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The Marshall Islands have nominated a former Lebanese general who was detained in connection with the death of ex-prime minister Rafiq Hariri as their envoy to UNESCO, the UN agency said Monday.
The move could see Jamil El Sayed, Lebanon's former security services director, given immunity from prosecution as a special UN tribunal considers the Hariri case.
"I can confirm that the government of the Marshall Islands sent us a letter indicating that this person would represent it," Sue Williams, a spokeswoman for UNESCO, the UN's Paris-based cultural agency, told AFP.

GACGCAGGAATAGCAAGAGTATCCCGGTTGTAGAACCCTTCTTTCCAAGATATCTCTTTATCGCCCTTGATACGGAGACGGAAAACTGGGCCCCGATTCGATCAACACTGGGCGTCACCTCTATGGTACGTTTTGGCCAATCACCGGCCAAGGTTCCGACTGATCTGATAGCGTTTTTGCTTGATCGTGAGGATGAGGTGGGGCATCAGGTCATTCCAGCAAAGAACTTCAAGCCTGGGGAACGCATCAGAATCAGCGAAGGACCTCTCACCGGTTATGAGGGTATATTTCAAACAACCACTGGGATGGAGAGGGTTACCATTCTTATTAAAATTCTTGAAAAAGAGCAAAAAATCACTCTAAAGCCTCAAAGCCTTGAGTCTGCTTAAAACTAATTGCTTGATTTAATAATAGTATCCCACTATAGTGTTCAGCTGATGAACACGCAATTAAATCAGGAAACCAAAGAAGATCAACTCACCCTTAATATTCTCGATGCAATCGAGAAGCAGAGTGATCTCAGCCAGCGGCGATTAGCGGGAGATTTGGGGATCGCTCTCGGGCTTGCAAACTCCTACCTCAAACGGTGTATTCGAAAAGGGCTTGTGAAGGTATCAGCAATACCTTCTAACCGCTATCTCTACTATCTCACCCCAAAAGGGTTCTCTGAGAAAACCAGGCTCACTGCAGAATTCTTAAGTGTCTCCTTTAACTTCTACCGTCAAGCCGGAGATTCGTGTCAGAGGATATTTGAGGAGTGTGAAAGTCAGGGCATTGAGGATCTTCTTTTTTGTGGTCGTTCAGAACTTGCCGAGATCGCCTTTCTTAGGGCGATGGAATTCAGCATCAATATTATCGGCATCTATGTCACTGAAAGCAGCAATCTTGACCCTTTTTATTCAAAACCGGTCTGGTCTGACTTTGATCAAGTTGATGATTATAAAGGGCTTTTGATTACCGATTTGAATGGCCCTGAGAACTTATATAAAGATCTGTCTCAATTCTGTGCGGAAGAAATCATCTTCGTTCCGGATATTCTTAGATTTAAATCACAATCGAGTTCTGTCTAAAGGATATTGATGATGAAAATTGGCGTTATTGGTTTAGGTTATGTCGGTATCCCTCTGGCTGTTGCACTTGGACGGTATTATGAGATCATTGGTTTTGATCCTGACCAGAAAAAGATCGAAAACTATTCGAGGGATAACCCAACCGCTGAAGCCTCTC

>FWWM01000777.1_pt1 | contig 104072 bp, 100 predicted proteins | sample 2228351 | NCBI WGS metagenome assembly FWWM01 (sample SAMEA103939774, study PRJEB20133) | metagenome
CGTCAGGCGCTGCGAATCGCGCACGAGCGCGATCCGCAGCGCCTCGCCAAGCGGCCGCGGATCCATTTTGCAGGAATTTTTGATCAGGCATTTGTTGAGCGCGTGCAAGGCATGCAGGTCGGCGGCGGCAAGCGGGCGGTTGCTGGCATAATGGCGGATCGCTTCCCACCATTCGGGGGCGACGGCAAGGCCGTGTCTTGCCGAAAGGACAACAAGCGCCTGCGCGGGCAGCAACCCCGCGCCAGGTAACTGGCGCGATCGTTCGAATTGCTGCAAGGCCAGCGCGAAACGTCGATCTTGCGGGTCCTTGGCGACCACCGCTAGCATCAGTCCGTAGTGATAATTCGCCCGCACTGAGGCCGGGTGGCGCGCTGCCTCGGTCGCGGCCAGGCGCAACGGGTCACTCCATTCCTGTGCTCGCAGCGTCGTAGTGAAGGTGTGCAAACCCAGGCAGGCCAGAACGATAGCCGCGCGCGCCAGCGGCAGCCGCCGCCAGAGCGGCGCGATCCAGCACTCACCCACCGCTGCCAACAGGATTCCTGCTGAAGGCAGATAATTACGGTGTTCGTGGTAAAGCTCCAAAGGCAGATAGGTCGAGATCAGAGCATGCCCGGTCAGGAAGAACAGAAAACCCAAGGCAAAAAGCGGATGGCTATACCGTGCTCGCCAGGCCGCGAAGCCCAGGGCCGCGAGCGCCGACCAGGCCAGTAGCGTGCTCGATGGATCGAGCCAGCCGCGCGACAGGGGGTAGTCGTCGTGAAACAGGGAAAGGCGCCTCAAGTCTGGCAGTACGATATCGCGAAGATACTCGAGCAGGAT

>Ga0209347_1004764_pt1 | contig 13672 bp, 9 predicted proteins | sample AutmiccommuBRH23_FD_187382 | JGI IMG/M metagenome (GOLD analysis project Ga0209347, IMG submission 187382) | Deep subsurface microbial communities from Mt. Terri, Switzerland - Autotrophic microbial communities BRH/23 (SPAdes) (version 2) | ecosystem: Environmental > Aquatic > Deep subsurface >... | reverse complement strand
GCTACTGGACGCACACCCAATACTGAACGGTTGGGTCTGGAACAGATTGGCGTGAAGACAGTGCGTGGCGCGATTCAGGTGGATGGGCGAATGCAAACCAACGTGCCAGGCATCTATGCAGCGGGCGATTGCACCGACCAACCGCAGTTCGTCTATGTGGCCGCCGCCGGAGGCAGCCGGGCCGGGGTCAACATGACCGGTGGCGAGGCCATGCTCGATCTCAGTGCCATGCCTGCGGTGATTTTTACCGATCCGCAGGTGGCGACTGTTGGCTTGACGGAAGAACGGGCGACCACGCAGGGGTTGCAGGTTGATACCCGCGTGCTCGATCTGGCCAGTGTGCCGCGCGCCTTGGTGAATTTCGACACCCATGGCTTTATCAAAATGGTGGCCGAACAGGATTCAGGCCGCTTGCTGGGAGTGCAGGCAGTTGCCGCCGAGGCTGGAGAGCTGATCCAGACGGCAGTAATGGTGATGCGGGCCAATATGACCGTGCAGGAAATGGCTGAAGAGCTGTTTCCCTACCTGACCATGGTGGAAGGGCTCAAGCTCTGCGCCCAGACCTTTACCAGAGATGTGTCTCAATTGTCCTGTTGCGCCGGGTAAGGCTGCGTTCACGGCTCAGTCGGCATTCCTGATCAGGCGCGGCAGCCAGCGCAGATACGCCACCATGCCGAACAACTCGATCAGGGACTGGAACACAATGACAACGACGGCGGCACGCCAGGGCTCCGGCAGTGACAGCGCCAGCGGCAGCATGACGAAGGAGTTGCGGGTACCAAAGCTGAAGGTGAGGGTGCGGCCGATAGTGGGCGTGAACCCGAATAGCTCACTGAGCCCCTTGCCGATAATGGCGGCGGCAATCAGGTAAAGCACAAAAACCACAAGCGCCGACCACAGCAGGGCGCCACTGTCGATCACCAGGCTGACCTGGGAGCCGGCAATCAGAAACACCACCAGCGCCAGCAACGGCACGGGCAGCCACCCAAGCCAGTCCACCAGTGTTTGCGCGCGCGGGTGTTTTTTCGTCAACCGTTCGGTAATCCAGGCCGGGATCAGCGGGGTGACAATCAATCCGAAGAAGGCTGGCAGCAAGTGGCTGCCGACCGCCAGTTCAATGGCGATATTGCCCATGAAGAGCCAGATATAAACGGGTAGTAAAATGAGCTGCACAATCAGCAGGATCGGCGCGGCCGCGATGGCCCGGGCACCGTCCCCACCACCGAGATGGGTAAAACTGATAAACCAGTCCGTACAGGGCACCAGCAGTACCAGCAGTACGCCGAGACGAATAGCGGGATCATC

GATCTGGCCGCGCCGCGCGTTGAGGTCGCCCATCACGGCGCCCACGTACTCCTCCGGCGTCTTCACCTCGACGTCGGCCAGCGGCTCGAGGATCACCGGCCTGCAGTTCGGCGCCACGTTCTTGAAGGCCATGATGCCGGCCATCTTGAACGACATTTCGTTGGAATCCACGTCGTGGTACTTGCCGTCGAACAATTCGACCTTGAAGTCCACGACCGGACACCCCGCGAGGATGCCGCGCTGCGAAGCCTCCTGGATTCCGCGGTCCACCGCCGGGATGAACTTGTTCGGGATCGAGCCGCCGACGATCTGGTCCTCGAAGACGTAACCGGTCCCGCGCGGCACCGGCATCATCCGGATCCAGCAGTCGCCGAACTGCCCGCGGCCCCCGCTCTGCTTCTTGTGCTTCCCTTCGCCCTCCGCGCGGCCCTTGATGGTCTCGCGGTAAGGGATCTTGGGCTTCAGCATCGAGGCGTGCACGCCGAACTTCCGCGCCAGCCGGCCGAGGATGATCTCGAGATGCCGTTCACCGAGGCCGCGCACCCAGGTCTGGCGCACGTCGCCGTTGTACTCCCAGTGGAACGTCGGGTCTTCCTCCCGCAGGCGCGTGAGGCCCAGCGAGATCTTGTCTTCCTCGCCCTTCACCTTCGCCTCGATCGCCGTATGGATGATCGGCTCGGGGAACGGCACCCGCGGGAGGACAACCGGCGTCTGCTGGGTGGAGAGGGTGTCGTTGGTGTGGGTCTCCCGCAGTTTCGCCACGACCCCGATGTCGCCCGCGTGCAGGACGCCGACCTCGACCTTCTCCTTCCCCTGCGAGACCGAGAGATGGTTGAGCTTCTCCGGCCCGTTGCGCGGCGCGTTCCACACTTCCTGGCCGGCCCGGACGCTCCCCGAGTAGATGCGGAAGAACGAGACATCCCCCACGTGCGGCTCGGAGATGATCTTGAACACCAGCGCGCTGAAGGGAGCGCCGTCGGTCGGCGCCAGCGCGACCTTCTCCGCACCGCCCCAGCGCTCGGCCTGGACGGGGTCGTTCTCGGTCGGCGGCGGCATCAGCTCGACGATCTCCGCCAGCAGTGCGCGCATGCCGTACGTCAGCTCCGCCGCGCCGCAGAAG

French newspaper Le Figaro had on Monday reported Sayed's nomination, saying: "Thanks to the diplomatic immunity that would be available to him, the former spymaster would avoid possible prosecution by The Special Tribunal for Lebanon (STL)."
As host of UNESCO, France would need to grant Sayed a visa to take up his post. A foreign ministry spokesman could not say how Paris would respond to a visa request.
Sayed was arrested following the death of Hariri and 22 other people in a Beirut bomb attack on February 14, 2005 that was initially blamed on pro-Syrian Lebanese generals.
He was detained for four years but released in 2009 along with three other generals, after the UN said there was not sufficient evidence to keep them.
The trial of four Hezbollah members accused of murdering Hariri opened near The Hague last month, nine years after the huge Beirut blast provoked a political crisis that led to the withdrawal of Syrian troops after a 29-year presence in Lebanon.
The Marshall Islands are a former US territory of around 70,000 residents in the Pacific Ocean.